What the hell happened in South Africa?

One of the places from which the Adams leadership drew inspiration (if that’s the word for it) in the 1990s was the ANC leadership in South Africa and the course they were taking.  One of the signs for me of how deep the rot went, and how even what had been pretty left comrades were being caught up in it, came after an anti-extradition conference at Powers Hotel in Dublin.  A few people were sitting around in the bar, including Pat McGeown.  We were talking about the state of the Movement and Pat started talking about how we needed to be more “mainstream” and how great the ANC had done in mainstreaming itself (“mainstreaming” was in the process of becoming a buzz word in leadership circles at the time).  Since I understood that he was one of the main people involved in writing Questions of History just a few years earlier, I was gobsmacked.  It was an indication that there just wasn’t a lot of point in sticking around for the further political degeneration of the Movement, as it was so evident what the ANC was doing and how the smart money in South Africa (and the smart western imperialists) were now fully with the ANC and it was being converted from a radical national liberation movement into the new management for South African Capitalism Ltd (and the global capital that was invested there too).

Some years later, ANC personnel were actually toured around by the Sinn Fein leaders in order to drum up cumainn support for the course the leadership were taking in relation to the Good Friday Agreement and the ‘peace process’.  Among them was Cyril Ramaphosa.  On a later personal visit to NZ, the comrade who had been Cork Sinn Fein organiser told me that he’d told head office that Ramaphosa was one of the biggest sell-outs of them all and wasn’t going to stepping across the door of the Cork party office.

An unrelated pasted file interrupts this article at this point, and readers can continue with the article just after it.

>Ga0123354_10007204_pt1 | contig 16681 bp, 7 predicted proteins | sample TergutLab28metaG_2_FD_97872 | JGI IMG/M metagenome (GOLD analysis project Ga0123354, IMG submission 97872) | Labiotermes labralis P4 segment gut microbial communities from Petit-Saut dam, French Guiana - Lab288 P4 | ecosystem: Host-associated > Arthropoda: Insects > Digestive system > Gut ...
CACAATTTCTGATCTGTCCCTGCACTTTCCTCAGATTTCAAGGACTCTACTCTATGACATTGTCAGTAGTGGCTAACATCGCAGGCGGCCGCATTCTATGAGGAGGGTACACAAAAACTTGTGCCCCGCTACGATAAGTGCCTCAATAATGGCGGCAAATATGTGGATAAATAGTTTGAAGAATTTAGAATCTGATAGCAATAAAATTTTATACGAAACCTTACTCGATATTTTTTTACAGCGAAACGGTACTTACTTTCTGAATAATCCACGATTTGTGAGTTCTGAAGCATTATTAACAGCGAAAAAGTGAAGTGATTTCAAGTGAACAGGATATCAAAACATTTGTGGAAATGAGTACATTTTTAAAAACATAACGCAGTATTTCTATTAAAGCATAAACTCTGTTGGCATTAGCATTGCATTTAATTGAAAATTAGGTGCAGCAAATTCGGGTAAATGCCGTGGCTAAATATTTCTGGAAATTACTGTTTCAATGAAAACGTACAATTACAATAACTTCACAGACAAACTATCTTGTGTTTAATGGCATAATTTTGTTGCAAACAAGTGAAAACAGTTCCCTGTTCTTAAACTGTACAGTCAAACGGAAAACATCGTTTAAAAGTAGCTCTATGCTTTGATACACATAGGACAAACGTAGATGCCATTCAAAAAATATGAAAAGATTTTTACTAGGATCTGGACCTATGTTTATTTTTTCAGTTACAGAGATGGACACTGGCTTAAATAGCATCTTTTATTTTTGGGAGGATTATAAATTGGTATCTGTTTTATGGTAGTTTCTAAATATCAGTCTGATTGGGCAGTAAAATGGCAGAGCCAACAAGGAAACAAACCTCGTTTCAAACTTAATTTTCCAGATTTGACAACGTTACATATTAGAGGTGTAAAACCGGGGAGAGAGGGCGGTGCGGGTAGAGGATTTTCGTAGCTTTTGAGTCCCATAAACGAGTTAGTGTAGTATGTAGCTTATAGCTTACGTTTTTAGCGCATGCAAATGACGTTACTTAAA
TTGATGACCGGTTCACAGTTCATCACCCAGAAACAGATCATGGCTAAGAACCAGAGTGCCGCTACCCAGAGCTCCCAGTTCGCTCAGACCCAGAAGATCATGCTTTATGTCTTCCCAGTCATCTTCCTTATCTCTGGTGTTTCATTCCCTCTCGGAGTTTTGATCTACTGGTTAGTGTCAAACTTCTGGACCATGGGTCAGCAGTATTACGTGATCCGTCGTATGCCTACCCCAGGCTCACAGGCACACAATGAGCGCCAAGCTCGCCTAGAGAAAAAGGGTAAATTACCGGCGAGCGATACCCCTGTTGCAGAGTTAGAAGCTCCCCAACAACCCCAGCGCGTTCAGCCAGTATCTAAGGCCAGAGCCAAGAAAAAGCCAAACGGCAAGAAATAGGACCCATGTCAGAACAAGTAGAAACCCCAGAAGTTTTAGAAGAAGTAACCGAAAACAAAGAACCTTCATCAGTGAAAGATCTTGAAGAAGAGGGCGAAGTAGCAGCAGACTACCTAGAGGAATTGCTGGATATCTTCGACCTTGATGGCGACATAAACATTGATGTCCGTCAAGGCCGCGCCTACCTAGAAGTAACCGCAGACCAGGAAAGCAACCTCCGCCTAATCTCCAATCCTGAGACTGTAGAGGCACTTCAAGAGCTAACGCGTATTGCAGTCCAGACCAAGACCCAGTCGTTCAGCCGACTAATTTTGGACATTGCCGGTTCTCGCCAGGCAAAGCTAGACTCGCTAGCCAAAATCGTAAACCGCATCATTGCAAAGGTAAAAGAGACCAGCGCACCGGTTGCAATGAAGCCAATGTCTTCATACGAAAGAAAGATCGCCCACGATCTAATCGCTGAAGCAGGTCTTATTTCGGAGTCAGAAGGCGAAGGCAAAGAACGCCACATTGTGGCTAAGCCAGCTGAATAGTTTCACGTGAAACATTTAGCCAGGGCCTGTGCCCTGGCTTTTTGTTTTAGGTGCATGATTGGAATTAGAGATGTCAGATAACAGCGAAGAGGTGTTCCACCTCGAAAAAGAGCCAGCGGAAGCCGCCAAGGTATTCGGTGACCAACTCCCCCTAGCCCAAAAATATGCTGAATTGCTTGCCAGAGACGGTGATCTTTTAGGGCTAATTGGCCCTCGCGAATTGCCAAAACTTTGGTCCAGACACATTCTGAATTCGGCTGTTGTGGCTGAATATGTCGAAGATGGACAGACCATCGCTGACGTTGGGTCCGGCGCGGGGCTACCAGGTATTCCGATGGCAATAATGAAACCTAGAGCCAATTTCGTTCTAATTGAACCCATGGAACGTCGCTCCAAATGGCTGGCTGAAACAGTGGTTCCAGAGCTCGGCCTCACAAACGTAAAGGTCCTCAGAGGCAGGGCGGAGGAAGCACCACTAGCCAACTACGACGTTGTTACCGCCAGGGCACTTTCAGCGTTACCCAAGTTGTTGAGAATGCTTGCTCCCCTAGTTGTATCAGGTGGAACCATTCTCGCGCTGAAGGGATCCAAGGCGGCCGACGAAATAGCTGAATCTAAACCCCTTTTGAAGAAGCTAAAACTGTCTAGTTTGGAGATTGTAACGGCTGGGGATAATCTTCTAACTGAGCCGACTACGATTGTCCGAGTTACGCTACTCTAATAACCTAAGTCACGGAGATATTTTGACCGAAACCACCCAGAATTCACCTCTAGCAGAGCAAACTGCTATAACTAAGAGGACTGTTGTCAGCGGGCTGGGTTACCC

In 1999, a few years after I’d returned to New Zealand, I was involved in researching and writing a paper on the ANC and capital accumulation in South Africa.  I’ve been meaning to get it up on the internet for years but just never got round to it until a few days ago.  It’s up on the Redline blog, here.  It looks at the evolution of the ANC in the context of the requirements of South African capital and how original capital accumulation in South Africa originally required apartheid but the subsequent evolution of capitalism rendered apartheid obsolete – a process which was made more acute by the rebellion of the black masses – and these paved the way for a rapprochement between the white ruling class and the ANC leadership.

One of my interests that had been developing for several years before this paper was written was the way in which forms of oppression which once seemed set in stone were actually no longer so.  Changes that a decade or two earlier were unimaginable – ie within the context of capitalism – were being brought about.  It reinforced for me that the only non-negotiable social relation under capitalism is the capital/wage-labour relation.  Everything else can be quite dramatically reformed.  As Marx had noted as early as the Communist Manifesto, under capitalism “all that is solid melts into air”.  A lot of us had forgotten that side of the system as we focused almost exclusively on its tendency to crisis and breakdown and on struggles against oppression that we had thought inherently challenged capitalism.  (They didn’t!)

Looking at what happened in South Africa in terms of the connection of capitalism with apartheid and how that connection was actually broken, so the political system of apartheid went but the economic system of capitalism remained is very instructive for understanding what happened to the Provos and the changes in the six-county state.



Posted on July 11, 2012, in 21st century republicanism and socialism, Economy and workers' resistance, General revolutionary history, Historiography and historical texts, Internationalism, Irish politics today, Political education and theory, Provos - then and now, Social conditions, Toadyism. Bookmark the permalink. Comments Off on What the hell happened in South Africa?.

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